My work is based on collaboration.

I need to talk to the manager who is sweating bullets, because he doesn’t have the right professionals to meet his objectives. No one else in the company will have quite the clarity or the desire to get that position filled.

When it works, the results are fantastic.

Sometimes, collaboration isn’t possible. I discovered one President who had lost control of his company. He went off and got college degrees and joined management associations so he could improve his leadership abilities.

Meanwhile, his managers hijacked his company.

Sadly, that’s a situation where I can’t help. The potential for collaboration in that company broke down years ago.

HR As A Participant

Experienced and knowledgable HR professionals will often enhance the collaborative effort in searches. They understand the process, they facilitate internal communications and follow-through, and they share important resources and values.

Sharing values, agreeing on expectations, and moving quickly when opportunities arise… these are all important contributions of an engaged HR Department.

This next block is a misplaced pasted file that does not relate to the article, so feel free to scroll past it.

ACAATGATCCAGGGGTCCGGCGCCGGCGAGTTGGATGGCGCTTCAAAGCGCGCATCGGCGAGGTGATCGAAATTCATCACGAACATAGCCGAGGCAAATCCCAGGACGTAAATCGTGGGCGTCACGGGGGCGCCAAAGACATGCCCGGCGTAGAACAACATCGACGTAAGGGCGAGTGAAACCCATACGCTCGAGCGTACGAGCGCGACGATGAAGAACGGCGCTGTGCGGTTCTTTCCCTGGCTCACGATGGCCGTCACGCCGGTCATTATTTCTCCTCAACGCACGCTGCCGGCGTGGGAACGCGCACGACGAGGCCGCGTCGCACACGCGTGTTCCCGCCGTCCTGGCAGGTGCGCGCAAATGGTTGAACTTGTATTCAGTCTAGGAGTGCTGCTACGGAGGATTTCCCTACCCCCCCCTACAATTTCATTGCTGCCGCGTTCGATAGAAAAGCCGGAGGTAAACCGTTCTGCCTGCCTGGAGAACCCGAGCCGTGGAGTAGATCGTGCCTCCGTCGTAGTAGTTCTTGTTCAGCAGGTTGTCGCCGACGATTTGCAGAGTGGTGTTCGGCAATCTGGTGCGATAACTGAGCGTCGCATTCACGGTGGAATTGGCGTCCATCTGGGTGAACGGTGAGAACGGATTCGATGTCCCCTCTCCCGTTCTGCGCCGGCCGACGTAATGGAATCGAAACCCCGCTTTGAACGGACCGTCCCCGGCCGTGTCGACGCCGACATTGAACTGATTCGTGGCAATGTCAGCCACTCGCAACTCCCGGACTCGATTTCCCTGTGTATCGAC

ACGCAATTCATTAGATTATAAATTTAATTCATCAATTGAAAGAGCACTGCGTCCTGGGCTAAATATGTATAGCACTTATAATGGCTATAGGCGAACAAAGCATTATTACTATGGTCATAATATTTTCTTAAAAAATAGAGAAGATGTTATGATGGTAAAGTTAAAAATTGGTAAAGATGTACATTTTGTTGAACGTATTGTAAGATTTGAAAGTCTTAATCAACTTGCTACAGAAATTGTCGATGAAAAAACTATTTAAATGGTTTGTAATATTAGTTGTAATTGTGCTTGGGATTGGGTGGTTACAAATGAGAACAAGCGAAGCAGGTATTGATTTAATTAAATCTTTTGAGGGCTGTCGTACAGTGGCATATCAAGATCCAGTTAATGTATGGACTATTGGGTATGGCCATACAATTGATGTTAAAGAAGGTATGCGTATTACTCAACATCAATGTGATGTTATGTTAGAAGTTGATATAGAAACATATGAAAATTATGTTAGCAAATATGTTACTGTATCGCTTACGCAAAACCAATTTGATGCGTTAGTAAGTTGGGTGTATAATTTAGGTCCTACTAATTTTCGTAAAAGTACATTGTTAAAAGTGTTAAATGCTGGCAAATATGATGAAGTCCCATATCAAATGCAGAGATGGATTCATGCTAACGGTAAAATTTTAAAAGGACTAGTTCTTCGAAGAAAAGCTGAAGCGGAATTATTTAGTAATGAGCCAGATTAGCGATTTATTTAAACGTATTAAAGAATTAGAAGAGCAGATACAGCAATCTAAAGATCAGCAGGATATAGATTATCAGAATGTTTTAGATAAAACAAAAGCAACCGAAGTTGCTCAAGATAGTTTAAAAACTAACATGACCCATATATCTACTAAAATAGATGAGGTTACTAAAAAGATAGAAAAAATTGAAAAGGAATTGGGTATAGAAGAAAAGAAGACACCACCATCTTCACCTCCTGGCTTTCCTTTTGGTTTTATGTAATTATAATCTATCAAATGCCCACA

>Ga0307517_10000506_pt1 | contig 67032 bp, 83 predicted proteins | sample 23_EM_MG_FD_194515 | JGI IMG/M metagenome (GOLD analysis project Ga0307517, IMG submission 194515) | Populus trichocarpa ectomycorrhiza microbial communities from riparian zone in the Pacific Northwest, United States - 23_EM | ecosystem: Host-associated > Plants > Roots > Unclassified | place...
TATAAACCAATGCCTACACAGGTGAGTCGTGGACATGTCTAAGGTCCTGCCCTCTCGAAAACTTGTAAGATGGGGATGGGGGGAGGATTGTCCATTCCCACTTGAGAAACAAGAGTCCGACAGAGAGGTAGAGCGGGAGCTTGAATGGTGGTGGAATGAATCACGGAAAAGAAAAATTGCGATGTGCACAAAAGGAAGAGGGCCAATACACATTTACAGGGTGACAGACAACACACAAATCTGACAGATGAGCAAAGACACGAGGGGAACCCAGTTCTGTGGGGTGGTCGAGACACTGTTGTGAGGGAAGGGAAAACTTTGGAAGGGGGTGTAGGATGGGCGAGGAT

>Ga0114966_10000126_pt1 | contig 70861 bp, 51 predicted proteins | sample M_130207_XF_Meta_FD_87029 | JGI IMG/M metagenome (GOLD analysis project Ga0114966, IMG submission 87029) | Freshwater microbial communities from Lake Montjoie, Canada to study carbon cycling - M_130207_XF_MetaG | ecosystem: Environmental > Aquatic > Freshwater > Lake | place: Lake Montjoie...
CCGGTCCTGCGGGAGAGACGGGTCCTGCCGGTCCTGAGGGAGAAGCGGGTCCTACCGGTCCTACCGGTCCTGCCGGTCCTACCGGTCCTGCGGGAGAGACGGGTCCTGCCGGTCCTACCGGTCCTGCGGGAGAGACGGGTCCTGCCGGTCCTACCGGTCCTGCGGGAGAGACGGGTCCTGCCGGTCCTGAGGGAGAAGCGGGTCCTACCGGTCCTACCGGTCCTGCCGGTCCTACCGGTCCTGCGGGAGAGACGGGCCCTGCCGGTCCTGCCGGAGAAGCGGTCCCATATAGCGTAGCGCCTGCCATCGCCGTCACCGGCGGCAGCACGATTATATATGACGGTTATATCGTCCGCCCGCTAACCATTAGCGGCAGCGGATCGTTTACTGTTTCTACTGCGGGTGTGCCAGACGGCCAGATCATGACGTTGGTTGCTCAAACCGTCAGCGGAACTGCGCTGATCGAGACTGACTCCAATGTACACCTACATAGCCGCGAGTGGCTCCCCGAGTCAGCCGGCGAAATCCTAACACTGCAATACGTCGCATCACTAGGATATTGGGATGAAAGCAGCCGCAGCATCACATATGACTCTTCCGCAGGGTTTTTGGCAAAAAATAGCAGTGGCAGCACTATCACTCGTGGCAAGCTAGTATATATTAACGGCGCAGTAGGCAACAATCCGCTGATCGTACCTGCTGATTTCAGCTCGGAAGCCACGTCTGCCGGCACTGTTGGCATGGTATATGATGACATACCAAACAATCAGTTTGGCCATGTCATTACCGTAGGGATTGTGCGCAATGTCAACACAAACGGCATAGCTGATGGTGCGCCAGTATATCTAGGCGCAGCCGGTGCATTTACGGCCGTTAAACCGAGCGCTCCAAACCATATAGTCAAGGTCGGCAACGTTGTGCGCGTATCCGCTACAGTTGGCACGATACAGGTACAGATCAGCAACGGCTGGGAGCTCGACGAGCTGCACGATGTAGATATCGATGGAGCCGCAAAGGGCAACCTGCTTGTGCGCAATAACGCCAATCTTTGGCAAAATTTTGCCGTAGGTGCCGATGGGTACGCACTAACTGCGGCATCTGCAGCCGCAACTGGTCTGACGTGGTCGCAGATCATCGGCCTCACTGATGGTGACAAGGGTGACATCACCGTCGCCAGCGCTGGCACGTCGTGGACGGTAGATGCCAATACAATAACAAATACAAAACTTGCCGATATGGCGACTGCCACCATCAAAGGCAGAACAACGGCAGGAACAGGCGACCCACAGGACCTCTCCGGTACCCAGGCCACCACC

In these environments, I can get in, do my thing, and get out.

Ultimately, I’m simply an extension of the HR Department. It’s the information and communication around the manager we’re serving that creates the traction.

Obviously, not every company operates the same. Inexperienced HR Mangers are more likely to isolate themselves (like I said, nobody wants to be embarrassed) and, as a defense, they may institute a total ban on critical communications.

In those situations, we sometimes have to wait for the new HR Manager to evolve or to open up to our help. It’s the only way that incoming candidates can ever hope to align with Hiring Authorities on price and value.

Why Does All This Matter?

The complexity and speed required to successfully hire in-demand talent requires a certain level of trust in the management team.